Anna Ferster, associate, Forsters London

My interest in law stemmed from volunteering with a local social care organisation. I enjoyed meeting people and doing my bit to help them through a difficult time. Later, when choosing my career, I wanted something that mixed this human element with an intellectual challenge – family law seemed like the perfect fit.

Law degrees have a reputation for being quite dry and boring, though that was not my experience at Birmingham University. I was able to study a wide range of legal topics from family to counter-terrorism. Although the majority of what I learnt in my degree is not used in my day-to-day practice, it definitely helped me develop a certain way of thinking which now comes as second nature. After graduation, I studied the LPC at the University of Law in Manchester. With its focus on more vocational task-based learning, this course was more relevant when starting work.

One of the hardest challenges I have faced is the increase in litigants in person on the other side of a case – a result of cuts to legal aid. Without the other party having received legal advice, negotiations can often be protracted, causing unnecessary financial and emotional costs for separating couples.

My most memorable career highlight was achieving a successful result for a client whom I had first met when I was a trainee solicitor. Accompanying them from the beginning to the end of the divorce process, and being able to achieve a positive outcome confirmed that I had chosen the right career.

The absence of no-fault divorce is something that must be legislated on. By forcing couples to ‘play the blame game’ just to get their divorce petition over the line, the current law is unhelpful in moving a couple through a difficult and emotional time.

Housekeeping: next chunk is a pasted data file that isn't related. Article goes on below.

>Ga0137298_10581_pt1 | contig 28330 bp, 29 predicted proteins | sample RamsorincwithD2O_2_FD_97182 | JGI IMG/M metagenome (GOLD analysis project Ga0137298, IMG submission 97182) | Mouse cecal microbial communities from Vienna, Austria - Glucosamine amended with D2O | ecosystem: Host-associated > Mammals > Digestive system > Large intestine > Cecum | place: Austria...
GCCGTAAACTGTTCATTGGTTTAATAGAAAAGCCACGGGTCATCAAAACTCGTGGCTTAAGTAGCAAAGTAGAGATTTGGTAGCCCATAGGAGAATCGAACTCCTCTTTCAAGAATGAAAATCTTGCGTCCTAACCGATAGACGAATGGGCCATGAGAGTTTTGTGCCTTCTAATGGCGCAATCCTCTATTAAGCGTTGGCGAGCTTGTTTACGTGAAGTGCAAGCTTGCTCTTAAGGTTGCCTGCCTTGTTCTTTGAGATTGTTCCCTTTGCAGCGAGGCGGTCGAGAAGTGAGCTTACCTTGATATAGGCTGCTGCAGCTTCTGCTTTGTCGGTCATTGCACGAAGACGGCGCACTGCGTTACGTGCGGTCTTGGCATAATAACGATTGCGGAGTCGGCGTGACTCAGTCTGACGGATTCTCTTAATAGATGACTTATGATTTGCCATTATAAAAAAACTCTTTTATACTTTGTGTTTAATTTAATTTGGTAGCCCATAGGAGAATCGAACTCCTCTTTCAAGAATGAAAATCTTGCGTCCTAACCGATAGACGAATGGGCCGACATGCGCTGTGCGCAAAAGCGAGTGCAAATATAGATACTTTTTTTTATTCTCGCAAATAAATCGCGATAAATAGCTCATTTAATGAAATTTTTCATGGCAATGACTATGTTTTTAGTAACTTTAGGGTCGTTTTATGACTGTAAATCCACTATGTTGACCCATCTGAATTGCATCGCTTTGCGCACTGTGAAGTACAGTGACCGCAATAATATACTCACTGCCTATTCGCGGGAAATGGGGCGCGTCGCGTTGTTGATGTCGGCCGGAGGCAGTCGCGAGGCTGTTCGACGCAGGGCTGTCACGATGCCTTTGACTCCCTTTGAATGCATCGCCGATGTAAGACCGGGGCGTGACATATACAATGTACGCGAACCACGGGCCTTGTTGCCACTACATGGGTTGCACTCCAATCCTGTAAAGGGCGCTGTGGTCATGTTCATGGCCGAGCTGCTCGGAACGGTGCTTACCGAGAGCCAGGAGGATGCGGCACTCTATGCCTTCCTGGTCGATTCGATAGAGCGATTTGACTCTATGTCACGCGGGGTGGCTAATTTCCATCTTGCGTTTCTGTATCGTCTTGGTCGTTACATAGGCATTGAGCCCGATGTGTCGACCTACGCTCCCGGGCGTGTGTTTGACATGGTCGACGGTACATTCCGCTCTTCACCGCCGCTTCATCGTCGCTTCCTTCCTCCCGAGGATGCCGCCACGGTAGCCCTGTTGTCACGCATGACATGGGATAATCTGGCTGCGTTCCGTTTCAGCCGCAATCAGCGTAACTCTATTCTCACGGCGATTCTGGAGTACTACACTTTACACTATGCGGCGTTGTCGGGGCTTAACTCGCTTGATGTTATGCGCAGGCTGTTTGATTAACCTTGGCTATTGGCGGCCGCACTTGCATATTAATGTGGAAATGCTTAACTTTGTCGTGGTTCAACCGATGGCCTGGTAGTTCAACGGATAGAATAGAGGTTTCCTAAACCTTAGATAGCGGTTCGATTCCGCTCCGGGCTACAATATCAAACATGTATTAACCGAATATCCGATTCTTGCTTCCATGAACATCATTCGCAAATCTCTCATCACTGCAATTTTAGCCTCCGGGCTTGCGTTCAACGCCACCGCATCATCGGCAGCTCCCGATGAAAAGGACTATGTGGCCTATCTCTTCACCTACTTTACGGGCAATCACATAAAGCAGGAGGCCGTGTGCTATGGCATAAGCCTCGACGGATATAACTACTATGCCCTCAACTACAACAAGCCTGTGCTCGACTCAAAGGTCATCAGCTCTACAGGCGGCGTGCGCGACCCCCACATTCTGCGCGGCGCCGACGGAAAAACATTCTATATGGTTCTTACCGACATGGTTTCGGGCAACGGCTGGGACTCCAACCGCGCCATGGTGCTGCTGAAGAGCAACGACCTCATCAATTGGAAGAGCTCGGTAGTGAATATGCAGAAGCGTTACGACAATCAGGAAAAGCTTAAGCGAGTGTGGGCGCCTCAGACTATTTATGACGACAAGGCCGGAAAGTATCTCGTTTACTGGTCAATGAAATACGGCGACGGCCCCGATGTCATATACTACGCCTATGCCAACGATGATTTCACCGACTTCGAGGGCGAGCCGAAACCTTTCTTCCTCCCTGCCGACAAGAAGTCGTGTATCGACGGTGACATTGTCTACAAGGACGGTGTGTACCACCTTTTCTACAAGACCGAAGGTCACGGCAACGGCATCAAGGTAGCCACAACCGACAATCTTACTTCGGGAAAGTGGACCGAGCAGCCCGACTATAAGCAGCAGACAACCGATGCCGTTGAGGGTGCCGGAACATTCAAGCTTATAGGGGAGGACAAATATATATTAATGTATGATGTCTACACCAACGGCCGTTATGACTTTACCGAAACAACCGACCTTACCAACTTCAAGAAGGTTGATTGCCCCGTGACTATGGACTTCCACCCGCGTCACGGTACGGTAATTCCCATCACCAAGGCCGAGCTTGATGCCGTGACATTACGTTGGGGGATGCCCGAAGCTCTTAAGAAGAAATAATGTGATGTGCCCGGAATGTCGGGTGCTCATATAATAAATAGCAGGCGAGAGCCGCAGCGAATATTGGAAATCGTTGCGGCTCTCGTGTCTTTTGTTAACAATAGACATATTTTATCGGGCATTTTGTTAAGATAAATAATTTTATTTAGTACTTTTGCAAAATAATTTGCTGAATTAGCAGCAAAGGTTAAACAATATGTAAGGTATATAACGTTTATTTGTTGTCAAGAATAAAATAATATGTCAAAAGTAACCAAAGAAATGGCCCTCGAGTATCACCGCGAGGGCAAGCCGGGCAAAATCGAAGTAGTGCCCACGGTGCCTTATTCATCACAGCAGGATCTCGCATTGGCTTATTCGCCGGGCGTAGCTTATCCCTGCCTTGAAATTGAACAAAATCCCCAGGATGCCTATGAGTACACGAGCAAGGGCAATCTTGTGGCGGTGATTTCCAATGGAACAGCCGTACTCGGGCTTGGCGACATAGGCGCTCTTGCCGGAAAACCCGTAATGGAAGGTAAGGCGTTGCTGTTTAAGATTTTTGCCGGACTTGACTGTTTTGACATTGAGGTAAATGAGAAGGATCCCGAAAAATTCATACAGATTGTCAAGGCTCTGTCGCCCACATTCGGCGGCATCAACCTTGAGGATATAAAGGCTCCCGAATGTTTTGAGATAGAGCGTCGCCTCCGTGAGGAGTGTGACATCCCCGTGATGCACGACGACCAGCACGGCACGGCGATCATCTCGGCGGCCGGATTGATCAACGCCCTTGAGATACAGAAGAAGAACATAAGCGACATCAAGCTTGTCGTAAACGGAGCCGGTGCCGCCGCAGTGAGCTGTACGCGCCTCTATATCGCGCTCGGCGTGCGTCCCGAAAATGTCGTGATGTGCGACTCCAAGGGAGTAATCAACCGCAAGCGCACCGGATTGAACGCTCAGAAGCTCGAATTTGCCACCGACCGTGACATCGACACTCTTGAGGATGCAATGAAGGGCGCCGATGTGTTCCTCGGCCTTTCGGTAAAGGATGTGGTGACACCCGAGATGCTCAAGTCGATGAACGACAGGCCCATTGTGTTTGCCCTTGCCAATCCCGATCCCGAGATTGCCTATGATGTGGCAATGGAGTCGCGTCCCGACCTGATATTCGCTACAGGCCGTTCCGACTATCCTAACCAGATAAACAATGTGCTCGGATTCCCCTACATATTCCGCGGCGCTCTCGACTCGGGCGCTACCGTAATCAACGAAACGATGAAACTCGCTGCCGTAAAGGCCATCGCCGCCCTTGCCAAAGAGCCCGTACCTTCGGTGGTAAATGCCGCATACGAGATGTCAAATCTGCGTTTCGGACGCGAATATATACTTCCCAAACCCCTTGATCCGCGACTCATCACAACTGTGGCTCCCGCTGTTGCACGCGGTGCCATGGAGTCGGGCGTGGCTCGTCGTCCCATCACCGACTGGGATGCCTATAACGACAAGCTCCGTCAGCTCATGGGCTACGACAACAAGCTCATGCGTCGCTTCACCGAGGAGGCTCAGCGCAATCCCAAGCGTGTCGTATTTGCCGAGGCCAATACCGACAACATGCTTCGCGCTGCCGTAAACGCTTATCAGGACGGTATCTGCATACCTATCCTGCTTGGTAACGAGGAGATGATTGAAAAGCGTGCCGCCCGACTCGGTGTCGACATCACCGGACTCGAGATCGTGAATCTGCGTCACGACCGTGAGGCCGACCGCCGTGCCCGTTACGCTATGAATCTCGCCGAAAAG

Societal norms are constantly evolving and at times family law is struggling to keep up. The ‘modern family’, and with it issues surrounding surrogacy and cohabitation rights, are becoming more prevalent. However, the current legislation that deals with these issues is outdated. While this can be challenging for newer entrants to the profession, it can also present opportunities for solicitors to deal with unique cases and help shape the law.

With dispute resolution becoming more popular among clients, it is important that family lawyers are able to advise clients properly on their different options. At present, however, there are not enough opportunities for young lawyers to receive training in areas such as mediation or collaborative law.

I also think it is important that newly qualified family lawyers are properly trained in how to deal with the emotional side of divorce. Often clients will come to see us feeling distressed at the breakdown of their marriage and look to us for empathy as well as legal advice.